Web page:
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Understanding Benzo Withdrawal Syndrome

Benzodiazepine withdrawal syndrome is characterized by a range of often severe symptoms. Unlike most withdrawal symptoms, the severity and frequency of these symptoms vary from one day to another or change from one week to the next. The symptoms do not steadily decrease in a linear manner; they fluctuate. These symptoms are so severe that a person planning on discontinuing or tapering off from benzodiazepines should consider working with a qualified physician, preferably one with experience in this area.

Benzo withdrawal has the following symptoms:

  • Sleep problems
  • Increased tension
  • Memory problems
  • Confusion
  • Hallucinations
  • Psychosis
  • Seizures
  • Weight loss
  • Nausea
  • Cognitive difficulties
  • Concentration problems
  • Panic attacks
  • Anxiety
  • Muscular pain
  • Palpitations
  • Headaches
  • Suicidal thoughts

The severities of these symptoms can vary from one patient to another and from one day or week to the next. Benzo withdrawal is potentially a very serious condition. Nevertheless, one should understand that not every long term user will experience these symptoms after tapering down or discontinuing using the drug.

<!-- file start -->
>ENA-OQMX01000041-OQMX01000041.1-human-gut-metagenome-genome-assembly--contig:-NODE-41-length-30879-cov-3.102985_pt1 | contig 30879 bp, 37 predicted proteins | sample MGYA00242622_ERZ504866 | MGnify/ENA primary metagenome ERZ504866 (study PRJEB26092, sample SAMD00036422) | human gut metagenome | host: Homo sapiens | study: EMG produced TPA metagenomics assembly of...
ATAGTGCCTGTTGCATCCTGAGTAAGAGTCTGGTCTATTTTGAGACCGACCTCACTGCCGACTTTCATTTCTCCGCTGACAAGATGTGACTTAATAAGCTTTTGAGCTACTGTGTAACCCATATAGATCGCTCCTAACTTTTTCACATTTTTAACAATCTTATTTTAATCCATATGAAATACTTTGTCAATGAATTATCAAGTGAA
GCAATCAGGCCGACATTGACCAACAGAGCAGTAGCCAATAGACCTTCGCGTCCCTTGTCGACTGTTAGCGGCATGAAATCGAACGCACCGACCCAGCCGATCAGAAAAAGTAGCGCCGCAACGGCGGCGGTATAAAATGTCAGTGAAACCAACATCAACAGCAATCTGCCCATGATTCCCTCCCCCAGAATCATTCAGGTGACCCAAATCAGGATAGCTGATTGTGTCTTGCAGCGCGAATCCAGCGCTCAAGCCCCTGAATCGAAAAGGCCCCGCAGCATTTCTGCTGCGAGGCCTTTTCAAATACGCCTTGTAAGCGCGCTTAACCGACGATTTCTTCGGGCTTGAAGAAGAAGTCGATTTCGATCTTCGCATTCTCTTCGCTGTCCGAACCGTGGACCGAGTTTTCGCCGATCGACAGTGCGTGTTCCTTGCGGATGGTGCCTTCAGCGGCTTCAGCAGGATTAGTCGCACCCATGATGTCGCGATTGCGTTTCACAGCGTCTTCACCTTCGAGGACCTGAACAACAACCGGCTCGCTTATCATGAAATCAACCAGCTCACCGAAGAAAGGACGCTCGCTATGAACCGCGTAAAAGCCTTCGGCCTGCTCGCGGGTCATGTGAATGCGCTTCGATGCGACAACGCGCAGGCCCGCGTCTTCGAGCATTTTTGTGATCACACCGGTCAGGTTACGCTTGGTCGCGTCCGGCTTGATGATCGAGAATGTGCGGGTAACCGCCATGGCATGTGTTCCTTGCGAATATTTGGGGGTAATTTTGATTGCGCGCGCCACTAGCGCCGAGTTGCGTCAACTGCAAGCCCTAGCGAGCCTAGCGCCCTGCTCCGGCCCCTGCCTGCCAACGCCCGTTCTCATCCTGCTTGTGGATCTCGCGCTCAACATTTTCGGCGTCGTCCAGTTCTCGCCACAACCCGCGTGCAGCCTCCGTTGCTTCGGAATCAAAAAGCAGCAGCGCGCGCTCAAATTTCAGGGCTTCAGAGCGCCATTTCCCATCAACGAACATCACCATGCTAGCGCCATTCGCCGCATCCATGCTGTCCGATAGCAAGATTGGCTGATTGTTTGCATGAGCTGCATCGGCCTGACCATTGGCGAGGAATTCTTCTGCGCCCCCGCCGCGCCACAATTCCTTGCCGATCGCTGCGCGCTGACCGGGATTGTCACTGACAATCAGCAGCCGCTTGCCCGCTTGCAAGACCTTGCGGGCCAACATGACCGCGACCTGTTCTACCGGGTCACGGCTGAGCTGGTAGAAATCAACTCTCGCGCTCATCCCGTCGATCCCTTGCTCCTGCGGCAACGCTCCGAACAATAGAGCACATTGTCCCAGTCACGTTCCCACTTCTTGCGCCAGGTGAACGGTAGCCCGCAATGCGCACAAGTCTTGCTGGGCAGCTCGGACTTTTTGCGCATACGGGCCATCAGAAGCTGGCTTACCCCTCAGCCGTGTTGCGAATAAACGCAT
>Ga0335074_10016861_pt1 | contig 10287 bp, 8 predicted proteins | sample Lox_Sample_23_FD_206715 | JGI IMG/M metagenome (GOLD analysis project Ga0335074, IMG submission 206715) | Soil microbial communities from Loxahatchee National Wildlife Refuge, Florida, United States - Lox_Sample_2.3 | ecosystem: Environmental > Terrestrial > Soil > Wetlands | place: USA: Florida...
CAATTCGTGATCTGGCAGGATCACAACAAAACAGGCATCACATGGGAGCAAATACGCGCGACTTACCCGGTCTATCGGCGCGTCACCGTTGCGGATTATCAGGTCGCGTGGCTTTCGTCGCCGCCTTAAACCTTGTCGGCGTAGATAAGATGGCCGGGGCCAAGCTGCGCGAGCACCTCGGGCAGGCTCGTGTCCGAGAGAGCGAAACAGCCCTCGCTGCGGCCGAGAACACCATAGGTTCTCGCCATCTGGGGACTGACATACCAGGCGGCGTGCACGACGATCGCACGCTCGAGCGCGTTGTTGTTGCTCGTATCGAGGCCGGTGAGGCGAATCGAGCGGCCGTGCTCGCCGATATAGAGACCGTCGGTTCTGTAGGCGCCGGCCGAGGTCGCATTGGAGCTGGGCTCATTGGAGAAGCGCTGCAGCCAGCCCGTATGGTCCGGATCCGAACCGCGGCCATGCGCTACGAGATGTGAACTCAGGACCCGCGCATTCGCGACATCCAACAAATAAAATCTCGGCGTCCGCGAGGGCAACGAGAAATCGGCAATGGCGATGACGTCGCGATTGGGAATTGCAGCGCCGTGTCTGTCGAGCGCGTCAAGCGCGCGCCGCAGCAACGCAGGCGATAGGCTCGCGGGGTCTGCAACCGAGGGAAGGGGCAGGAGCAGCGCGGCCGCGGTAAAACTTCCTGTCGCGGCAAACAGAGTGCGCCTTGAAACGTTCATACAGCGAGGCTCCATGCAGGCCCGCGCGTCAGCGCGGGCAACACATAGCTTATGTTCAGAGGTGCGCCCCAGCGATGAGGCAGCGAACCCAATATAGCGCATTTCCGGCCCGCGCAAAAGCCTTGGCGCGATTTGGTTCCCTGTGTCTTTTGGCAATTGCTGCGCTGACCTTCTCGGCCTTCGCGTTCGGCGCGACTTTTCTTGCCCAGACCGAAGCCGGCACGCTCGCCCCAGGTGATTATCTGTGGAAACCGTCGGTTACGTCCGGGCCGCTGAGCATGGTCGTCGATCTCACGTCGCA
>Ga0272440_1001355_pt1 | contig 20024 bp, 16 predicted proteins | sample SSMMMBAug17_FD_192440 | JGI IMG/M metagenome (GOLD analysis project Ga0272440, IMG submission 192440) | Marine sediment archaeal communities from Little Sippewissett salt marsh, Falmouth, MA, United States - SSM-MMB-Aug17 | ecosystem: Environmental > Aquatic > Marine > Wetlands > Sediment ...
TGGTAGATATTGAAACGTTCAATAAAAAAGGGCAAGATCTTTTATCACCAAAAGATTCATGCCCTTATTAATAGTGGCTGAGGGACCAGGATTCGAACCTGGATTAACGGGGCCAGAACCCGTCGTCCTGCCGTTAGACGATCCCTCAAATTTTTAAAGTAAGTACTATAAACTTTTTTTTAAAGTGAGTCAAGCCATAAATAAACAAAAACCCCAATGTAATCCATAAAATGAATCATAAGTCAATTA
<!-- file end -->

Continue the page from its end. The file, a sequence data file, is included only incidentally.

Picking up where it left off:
The long term use of benzodiazepine is described as continuous use of the drug for a period of time exceeding three months. In this case, a patient is at a much higher risk. He or she will have:

  • Increased dependence risk
  • Have a high dose escalation
  • Increased accident risks
  • Loss of efficacy
  • Suffer from intellectual, cognitive and neurological impairments

Due to the impact benzodiazepine has on long term users; people who have been using the drug for long should not be forced to withdrawal against their wish. The symptoms at this stage are more severe and may even be fatal. Once in agreement, tapering will be done over a period of time, gradually, until the patient is able to do without the drug dependency.